Heart / Stroke-RelatedHeart Attack Heart / Stroke-RelatedCardiologyNursingInternal MedicineCritical CareEmergency MedicineCardiovascular DiseasesHeart AttackCaregivingHospitals
HealthDay operates under the strictest editorial standards. Our syndicated news content is completely independent of any financial interests, is based solely on industry-respected sources and the latest scientific research, and is carefully fact-checked by a team of industry experts to ensure accuracy.
- All articles are edited and checked for factual accuracy by our Editorial Team prior to being published.
- Unless otherwise noted, all articles focusing on new research are based on studies published in peer-reviewed journals or issued from independent and respected medical associations, academic groups and governmental organizations.
- Each article includes a link or reference to the original source.
- Any known potential conflicts of interest associated with a study or source are made clear to the reader.
Please see our Editorial and Fact-Checking Policy for more detail.Editorial and Fact-Checking Policy
HealthDay Editorial Commitment
HeathDay is committed to maintaining the highest possible levels of impartial editorial standards in the content that we present on our website. All of our articles are chosen independent of any financial interests. Editors and writers make all efforts to clarify any financial ties behind the studies on which we report.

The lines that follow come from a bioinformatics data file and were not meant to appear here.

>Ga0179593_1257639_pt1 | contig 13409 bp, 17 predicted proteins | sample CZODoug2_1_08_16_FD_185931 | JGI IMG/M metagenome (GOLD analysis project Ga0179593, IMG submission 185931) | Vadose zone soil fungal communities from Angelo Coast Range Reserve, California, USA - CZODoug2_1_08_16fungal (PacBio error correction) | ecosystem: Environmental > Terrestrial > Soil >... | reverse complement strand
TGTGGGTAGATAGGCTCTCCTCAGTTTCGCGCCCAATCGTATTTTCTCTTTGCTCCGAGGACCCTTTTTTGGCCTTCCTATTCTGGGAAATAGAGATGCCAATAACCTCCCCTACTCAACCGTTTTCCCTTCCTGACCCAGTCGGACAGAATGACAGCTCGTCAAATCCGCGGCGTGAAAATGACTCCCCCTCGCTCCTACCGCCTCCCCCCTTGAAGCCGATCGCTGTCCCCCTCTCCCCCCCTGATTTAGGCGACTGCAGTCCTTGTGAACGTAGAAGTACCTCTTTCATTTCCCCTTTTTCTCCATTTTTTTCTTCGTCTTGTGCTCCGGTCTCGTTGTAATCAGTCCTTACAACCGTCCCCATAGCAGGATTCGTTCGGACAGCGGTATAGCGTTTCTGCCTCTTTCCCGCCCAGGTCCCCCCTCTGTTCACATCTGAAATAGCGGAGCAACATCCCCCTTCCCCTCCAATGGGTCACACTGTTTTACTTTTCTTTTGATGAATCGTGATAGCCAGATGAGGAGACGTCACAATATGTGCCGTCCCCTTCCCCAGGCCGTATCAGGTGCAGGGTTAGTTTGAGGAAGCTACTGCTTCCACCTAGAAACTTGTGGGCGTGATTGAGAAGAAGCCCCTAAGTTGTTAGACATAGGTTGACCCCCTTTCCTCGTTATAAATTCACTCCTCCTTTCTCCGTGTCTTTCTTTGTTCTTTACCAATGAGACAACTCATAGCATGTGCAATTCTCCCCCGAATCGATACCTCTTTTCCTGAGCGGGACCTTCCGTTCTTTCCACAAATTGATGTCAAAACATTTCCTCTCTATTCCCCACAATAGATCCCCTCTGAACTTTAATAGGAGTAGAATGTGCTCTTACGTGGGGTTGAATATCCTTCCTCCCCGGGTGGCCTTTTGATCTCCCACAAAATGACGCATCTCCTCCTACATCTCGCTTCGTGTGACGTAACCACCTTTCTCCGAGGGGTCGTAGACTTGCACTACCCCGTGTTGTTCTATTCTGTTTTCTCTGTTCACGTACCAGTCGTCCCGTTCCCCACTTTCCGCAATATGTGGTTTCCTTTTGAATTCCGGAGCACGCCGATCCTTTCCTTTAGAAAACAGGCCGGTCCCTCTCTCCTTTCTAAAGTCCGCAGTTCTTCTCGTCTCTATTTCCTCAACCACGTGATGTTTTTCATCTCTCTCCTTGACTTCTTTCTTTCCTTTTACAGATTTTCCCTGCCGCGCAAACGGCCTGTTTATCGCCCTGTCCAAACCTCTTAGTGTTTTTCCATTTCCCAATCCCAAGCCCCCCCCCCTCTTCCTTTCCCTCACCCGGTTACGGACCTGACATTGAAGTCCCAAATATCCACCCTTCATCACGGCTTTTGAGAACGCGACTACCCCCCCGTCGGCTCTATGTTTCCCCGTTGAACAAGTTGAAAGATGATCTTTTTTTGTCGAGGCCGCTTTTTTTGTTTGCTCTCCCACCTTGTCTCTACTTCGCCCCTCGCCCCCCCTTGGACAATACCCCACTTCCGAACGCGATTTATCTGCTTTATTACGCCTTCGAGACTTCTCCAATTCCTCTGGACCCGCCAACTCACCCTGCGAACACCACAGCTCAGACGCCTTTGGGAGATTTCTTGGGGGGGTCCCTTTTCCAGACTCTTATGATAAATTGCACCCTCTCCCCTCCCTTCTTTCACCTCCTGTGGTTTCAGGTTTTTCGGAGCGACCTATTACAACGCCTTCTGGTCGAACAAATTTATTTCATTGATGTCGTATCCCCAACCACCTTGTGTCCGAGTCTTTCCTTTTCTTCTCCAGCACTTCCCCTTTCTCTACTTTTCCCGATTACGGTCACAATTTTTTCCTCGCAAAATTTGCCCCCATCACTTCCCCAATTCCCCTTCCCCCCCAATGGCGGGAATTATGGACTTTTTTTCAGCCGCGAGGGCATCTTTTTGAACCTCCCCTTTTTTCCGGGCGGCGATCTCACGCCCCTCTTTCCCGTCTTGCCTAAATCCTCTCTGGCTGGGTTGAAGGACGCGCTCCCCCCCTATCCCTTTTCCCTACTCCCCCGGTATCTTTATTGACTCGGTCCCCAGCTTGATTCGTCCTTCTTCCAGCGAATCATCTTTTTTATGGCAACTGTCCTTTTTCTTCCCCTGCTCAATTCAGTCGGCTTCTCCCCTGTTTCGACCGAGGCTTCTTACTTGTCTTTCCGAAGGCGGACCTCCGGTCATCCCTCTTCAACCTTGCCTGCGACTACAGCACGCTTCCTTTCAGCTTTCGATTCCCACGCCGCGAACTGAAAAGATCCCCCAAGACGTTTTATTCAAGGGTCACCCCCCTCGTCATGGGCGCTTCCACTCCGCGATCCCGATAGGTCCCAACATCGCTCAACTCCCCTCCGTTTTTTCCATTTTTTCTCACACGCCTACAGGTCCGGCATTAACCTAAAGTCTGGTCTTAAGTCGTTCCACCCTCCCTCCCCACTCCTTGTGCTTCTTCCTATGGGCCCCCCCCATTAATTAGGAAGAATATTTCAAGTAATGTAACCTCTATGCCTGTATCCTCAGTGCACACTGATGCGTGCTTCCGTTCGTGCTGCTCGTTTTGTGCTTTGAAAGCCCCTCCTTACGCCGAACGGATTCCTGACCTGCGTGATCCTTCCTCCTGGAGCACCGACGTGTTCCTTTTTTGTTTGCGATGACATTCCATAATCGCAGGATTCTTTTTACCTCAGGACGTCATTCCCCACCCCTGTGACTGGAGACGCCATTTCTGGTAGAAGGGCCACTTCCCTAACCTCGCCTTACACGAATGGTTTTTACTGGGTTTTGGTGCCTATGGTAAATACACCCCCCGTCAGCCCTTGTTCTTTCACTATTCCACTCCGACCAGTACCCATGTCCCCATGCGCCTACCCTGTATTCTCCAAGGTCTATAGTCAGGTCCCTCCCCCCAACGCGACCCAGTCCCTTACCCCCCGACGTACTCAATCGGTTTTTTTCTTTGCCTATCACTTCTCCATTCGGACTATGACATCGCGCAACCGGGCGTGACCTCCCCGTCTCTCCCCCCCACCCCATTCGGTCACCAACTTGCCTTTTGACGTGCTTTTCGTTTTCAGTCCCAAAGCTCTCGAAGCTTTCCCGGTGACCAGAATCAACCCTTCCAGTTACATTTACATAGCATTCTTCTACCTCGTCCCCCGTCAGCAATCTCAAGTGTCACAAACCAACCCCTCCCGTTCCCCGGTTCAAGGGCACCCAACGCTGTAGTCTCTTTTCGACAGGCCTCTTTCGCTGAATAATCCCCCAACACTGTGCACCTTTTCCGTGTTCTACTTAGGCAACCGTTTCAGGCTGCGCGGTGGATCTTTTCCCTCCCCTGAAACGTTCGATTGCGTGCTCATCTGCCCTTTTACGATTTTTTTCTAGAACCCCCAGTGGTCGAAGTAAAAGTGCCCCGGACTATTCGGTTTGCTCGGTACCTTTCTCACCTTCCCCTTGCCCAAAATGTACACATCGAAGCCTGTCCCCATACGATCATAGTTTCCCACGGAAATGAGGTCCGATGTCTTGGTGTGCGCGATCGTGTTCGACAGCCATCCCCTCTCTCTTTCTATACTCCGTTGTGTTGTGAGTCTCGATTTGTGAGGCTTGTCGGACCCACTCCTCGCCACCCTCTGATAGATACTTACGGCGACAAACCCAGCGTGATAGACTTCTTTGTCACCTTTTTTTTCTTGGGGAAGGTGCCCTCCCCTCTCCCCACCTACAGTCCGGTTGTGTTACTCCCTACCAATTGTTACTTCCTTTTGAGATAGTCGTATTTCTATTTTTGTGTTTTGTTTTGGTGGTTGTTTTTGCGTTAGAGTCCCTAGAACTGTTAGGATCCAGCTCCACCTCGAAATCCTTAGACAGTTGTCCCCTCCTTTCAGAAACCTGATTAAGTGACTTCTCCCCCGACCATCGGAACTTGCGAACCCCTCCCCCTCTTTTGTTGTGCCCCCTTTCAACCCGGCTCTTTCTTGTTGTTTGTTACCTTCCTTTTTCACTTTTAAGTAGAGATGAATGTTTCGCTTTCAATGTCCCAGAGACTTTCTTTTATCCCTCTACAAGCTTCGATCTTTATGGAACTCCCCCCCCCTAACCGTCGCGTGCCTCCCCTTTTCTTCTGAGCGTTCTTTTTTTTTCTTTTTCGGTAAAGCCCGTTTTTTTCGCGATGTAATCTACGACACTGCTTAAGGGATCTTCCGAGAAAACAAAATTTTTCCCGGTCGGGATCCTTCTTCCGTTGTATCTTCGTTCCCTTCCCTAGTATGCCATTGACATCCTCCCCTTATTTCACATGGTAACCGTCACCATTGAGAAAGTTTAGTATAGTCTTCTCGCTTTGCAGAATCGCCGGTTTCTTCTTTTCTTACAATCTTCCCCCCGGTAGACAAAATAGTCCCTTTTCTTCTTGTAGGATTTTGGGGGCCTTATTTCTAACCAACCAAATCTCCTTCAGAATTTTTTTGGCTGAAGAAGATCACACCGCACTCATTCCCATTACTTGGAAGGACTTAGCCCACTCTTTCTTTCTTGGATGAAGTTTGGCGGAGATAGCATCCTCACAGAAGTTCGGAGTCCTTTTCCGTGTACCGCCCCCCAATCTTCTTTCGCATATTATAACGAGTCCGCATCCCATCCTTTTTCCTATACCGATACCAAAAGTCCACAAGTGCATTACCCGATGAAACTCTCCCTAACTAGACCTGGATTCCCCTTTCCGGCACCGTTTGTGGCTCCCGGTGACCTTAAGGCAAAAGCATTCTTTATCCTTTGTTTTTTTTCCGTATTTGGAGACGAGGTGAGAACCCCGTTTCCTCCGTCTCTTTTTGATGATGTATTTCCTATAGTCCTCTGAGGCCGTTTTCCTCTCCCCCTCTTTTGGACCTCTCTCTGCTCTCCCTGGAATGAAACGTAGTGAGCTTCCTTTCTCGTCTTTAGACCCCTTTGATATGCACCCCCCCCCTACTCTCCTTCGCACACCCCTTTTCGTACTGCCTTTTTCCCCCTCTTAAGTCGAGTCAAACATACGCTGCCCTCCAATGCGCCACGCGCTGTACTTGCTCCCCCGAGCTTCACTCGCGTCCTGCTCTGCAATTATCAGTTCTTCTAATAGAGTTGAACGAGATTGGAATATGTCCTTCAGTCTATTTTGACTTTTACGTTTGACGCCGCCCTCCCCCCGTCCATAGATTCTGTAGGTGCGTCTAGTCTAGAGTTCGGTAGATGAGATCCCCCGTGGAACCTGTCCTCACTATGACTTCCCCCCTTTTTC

WEDNESDAY, Jan. 24, 2018 (HealthDay News) -- Survival after in-hospital cardiac arrest (IHCA) that occurs during off-hours remains lower versus on-hours IHCA, according to a study published in the Jan. 30 issue of the Journal of the American College of Cardiology.
Uchenna R. Ofoma, M.D., from Geisinger Health System in Danville, Pa., and colleagues examined trends in survival differences between on-hours and off-hours IHCA based upon data from the Get with the Guidelines-Resuscitation registry (2000 to 2014; 151,071 adults at 470 U.S. hospitals). On-hours was defined as Monday to Friday 7:00 AM to 10:59 PM, while off-hours included Monday to Friday 11:00 PM to 6:59 AM, and Saturday to Sunday, all day).
The researchers found that 52.4 percent of IHCAs happened during off-hours. Risk-adjusted survival improved over the study period in both groups (on-hours, 16.0 to 25.2 percent; off-hours, 11.9 to 21.9 percent; P for trend = 0.001 for both). Yet, the survival difference over time between on-hours and off-hours did not significantly change, either on an absolute (P = 0.75) or a relative scale (P = 0.059). The difference between on-hours and off-hours survival for acute resuscitation narrowed over time (P = 0.02 absolute scale; P < 0.001 relative scale). However, the absolute and relative difference for post-resuscitation survival remained.
"Despite an overall improvement in survival, lower survival in IHCA during off-hours compared with on-hours persists," the authors write.
This story may be outdated. We suggest some alternatives.
The content contained in this article is over two years old. As such our recommendation is that you reference the articles below for the latest updates on this topic. This article has been left on our site as a matter of historic record. Please contact us at email@example.com with any questions.
Updated on May 28, 2022
Read this Next
Other Trending Articles